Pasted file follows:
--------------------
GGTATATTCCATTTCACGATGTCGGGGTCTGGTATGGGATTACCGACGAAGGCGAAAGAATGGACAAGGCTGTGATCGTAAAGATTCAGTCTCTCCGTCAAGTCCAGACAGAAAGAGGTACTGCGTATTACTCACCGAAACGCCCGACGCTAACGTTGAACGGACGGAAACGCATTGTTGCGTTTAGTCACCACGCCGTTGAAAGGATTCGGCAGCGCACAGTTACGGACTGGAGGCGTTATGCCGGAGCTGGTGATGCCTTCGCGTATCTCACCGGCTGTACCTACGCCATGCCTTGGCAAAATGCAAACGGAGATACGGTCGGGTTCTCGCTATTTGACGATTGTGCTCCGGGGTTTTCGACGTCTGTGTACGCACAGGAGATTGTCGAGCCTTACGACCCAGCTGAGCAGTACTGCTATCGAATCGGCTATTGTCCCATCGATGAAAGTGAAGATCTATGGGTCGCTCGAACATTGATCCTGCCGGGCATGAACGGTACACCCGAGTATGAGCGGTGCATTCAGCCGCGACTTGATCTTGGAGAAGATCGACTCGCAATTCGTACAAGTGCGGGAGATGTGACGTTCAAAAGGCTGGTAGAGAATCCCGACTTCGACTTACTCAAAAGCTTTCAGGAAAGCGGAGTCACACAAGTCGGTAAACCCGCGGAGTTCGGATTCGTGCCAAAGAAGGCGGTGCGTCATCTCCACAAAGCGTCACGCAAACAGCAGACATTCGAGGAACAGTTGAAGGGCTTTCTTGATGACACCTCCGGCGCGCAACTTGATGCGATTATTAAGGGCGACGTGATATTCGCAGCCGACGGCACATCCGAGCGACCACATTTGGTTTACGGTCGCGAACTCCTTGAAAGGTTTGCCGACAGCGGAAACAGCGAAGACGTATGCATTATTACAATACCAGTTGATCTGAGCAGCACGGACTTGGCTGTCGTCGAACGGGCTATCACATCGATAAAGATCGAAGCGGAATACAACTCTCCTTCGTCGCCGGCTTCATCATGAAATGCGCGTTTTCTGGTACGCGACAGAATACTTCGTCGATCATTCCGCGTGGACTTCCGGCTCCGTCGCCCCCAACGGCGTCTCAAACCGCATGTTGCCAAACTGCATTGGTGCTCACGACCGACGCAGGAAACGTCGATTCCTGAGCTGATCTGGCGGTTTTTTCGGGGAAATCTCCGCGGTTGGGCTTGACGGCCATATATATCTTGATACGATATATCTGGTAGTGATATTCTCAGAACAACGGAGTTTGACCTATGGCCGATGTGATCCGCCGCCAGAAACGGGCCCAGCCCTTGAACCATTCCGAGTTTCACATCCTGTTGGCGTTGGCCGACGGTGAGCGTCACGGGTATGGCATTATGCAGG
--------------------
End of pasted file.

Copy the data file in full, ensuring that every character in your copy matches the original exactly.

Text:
GGTATATTCCATTTCACGATGTCGGGGTCTGGTATGGGATTACCGACGAAGGCGAAAGAATGGACAAGGCTGTGATCGTAAAGATTCAGTCTCTCCGTCAAGTCCAGACAGAAAGAGGTACTGCGTATTACTCACCGAAACGCCCGACGCTAACGTTGAACGGACGGAAACGCATTGTTGCGTTTAGTCACCACGCCGTTGAAAGGATTCGGCAGCGCACAGTTACGGACTGGAGGCGTTATGCCGGAGCTGGTGATGCCTTCGCGTATCTCACCGGCTGTACCTACGCCATGCCTTGGCAAAATGCAAACGGAGATACGGTCGGGTTCTCGCTATTTGACGATTGTGCTCCGGGGTTTTCGACGTCTGTGTACGCACAGGAGATTGTCGAGCCTTACGACCCAGCTGAGCAGTACTGCTATCGAATCGGCTATTGTCCCATCGATGAAAGTGAAGATCTATGGGTCGCTCGAACATTGATCCTGCCGGGCATGAACGGTACACCCGAGTATGAGCGGTGCATTCAGCCGCGACTTGATCTTGGAGAAGATCGACTCGCAATTCGTACAAGTGCGGGAGATGTGACGTTCAAAAGGCTGGTAGAGAATCCCGACTTCGACTTACTCAAAAGCTTTCAGGAAAGCGGAGTCACACAAGTCGGTAAACCCGCGGAGTTCGGATTCGTGCCAAAGAAGGCGGTGCGTCATCTCCACAAAGCGTCACGCAAACAGCAGACATTCGAGGAACAGTTGAAGGGCTTTCTTGATGACACCTCCGGCGCGCAACTTGATGCGATTATTAAGGGCGACGTGATATTCGCAGCCGACGGCACATCCGAGCGACCACATTTGGTTTACGGTCGCGAACTCCTTGAAAGGTTTGCCGACAGCGGAAACAGCGAAGACGTATGCATTATTACAATACCAGTTGATCTGAGCAGCACGGACTTGGCTGTCGTCGAACGGGCTATCACATCGATAAAGATCGAAGCGGAATACAACTCTCCTTCGTCGCCGGCTTCATCATGAAATGCGCGTTTTCTGGTACGCGACAGAATACTTCGTCGATCATTCCGCGTGGACTTCCGGCTCCGTCGCCCCCAACGGCGTCTCAAACCGCATGTTGCCAAACTGCATTGGTGCTCACGACCGACGCAGGAAACGTCGATTCCTGAGCTGATCTGGCGGTTTTTTCGGGGAAATCTCCGCGGTTGGGCTTGACGGCCATATATATCTTGATACGATATATCTGGTAGTGATATTCTCAGAACAACGGAGTTTGACCTATGGCCGATGTGATCCGCCGCCAGAAACGGGCCCAGCCCTTGAACCATTCCGAGTTTCACATCCTGTTGGCGTTGGCCGACGGTGAGCGTCACGGGTATGGCATTATGCAGG